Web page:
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CNS Spectr. 2007 Nov;12(11):853-62.

Neural dysfunction in postpartum depression: an fMRI pilot study.

Author information

1
Department of Psychiatry, The Mount Sinai School of Medicine, New York, NY 10029, USA. michael.silverman@mssm.edu

Abstract

INTRODUCTION:

With approximately 4 million births each year in the United States, an estimated 760,000 women annually suffer from a clinically significant postpartum depressive illness. Yet even though the relationship between psychiatric disorders and the postpartum period has been documented since the time of Hippocrates, fewer than half of all these cases are recognized.

OBJECTIVE:

Because postpartum depression (PPD), the most common complication of childbearing, remains poorly characterized, and its etiology remains unclear, we attempted to address a critical gap in the mechanistic understanding of PPD by probing its systems-level neuropathophysiology, in the context of a specific neurobiological model of fronto-limbic-striatal function.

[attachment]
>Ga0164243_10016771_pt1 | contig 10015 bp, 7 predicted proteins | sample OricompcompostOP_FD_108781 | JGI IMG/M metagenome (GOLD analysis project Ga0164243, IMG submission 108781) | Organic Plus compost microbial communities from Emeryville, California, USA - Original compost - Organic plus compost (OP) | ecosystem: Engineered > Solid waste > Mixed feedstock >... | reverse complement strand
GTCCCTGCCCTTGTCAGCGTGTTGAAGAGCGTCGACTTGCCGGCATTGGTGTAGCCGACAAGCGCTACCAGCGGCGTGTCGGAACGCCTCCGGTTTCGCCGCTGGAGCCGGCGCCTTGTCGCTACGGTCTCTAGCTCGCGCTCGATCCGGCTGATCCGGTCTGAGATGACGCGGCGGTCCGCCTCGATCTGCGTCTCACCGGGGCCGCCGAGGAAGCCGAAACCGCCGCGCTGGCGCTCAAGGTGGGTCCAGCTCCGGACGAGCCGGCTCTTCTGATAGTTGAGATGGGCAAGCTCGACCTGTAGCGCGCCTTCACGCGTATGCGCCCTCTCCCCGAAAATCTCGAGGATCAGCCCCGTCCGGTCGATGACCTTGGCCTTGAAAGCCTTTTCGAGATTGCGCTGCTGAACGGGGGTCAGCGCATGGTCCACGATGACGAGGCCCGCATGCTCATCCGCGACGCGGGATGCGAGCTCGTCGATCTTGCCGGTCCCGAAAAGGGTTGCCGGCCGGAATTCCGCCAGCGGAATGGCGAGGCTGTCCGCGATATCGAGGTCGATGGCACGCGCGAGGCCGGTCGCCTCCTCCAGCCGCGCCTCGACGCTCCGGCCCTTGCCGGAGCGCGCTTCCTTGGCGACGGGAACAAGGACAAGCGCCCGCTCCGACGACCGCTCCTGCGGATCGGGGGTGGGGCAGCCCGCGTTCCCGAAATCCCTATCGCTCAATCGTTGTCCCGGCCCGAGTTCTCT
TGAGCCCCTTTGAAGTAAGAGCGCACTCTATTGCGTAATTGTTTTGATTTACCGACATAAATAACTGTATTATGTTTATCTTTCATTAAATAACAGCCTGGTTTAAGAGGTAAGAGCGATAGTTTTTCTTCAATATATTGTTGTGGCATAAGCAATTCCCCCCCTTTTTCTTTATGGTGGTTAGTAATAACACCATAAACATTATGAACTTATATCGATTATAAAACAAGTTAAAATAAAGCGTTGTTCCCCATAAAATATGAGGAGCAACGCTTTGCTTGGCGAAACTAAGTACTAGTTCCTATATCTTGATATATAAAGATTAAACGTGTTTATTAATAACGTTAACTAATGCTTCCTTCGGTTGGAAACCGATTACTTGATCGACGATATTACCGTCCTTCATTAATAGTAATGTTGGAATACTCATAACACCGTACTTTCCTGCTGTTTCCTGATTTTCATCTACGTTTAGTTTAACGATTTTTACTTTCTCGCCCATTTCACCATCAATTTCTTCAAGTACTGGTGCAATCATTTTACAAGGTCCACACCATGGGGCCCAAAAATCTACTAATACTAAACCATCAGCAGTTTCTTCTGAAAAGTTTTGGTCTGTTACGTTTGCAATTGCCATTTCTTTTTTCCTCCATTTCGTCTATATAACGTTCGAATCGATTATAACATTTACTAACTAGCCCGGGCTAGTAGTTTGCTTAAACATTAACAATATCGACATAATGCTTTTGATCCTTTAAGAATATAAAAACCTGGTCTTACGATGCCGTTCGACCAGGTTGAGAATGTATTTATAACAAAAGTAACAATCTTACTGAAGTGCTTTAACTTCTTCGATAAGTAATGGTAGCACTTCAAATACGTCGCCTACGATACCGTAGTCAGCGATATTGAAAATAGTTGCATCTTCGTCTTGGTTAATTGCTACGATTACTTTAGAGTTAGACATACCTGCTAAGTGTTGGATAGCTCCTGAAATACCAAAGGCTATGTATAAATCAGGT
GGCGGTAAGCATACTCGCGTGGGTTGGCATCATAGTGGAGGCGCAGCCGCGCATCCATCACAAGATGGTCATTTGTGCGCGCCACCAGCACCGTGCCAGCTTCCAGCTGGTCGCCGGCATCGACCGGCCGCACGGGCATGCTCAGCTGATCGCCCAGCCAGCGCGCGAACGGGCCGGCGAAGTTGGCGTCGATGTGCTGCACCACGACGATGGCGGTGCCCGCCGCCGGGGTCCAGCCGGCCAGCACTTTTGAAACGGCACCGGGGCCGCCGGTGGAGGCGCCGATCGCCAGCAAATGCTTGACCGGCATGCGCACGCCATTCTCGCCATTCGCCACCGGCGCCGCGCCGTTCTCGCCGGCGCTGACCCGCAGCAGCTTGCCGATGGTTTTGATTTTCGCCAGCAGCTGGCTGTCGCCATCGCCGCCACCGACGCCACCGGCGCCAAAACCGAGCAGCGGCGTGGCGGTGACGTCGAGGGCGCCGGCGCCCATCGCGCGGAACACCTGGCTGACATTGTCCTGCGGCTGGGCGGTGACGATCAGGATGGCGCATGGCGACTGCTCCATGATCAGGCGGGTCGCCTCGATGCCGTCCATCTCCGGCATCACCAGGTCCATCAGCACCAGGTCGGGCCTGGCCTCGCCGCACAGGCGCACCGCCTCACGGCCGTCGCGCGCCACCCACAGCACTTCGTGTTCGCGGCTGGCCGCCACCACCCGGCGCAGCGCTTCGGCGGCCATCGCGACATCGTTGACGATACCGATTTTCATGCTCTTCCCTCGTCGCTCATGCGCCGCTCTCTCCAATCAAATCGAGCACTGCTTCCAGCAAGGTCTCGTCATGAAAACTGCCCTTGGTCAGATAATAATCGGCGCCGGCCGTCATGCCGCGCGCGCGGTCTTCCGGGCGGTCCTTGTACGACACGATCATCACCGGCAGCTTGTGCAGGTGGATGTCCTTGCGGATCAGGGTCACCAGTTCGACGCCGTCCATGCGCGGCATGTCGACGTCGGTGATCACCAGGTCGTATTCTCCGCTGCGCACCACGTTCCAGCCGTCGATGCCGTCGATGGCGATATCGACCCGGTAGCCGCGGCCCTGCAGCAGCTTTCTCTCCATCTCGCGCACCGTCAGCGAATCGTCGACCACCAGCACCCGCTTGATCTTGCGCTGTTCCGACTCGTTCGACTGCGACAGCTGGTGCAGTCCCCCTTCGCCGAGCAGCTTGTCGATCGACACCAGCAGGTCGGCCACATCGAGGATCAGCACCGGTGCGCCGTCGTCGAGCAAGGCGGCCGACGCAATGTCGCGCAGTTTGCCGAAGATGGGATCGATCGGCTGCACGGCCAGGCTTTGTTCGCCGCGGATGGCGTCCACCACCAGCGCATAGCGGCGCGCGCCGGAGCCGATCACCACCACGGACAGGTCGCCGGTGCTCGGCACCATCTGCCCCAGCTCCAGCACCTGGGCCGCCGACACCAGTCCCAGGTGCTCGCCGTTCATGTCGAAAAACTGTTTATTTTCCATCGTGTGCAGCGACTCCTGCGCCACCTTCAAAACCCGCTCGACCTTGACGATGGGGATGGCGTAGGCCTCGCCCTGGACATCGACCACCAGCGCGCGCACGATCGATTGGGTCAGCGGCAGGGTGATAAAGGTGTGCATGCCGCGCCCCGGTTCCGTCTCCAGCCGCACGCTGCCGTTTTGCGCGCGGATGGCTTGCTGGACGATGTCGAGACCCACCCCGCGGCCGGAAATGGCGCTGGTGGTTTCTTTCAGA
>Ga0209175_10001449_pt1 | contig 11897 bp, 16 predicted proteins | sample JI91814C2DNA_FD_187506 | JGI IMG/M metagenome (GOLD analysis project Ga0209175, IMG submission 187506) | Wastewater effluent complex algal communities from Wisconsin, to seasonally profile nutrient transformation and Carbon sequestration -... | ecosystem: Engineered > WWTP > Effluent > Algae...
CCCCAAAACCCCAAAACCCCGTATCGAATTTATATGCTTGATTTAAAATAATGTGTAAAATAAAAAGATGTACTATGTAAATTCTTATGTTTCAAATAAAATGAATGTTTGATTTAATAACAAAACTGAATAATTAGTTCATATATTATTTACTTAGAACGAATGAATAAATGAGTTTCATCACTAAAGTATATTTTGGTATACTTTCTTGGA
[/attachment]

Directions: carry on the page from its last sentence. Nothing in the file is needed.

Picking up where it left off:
METHODS:

Using emotionally valenced word probes, with linguistic semantic specificity within an integrated functional magnetic resonance imaging (fMRI) protocol, we investigated emotional processing, behavioral regulation, and their interaction (functions of clinical relevance to PPD), in the context of fronto-limbic-striatal function.

RESULTS:

We observed attenuated activity in posterior orbitofrontal cortex for negative versus neutral stimuli with greater PPD symptomatology, increased amygdala activity in response to negative words in those without PPD symptomotology, and attenuated striatum activation to positive word conditions with greater PPD symptomotology.

CONCLUSION:

Identifying the functional neuroanatomical profile of brain systems involved in the regulation of emotion and behavior in the postpartum period will not only assist in determining whether the Diagnostic and Statistical Manual of Mental Disorders, Fourth Edition psychiatric diagnostic specifier of PPD has an associated, unique, functional neuroanatomical profile, but a neurobiological characterization in relation to asymptomatic (postpartum non-depressed) control subjects, will also increase our understanding of the affective disorder spectrum, shed additional light on the possible mechanism(s) responsible for PPD and provide a necessary foundation for the development of more targeted, biologically based diagnostic and therapeutic strategies for PPD.

PMID:
17984858
[Indexed for MEDLINE]
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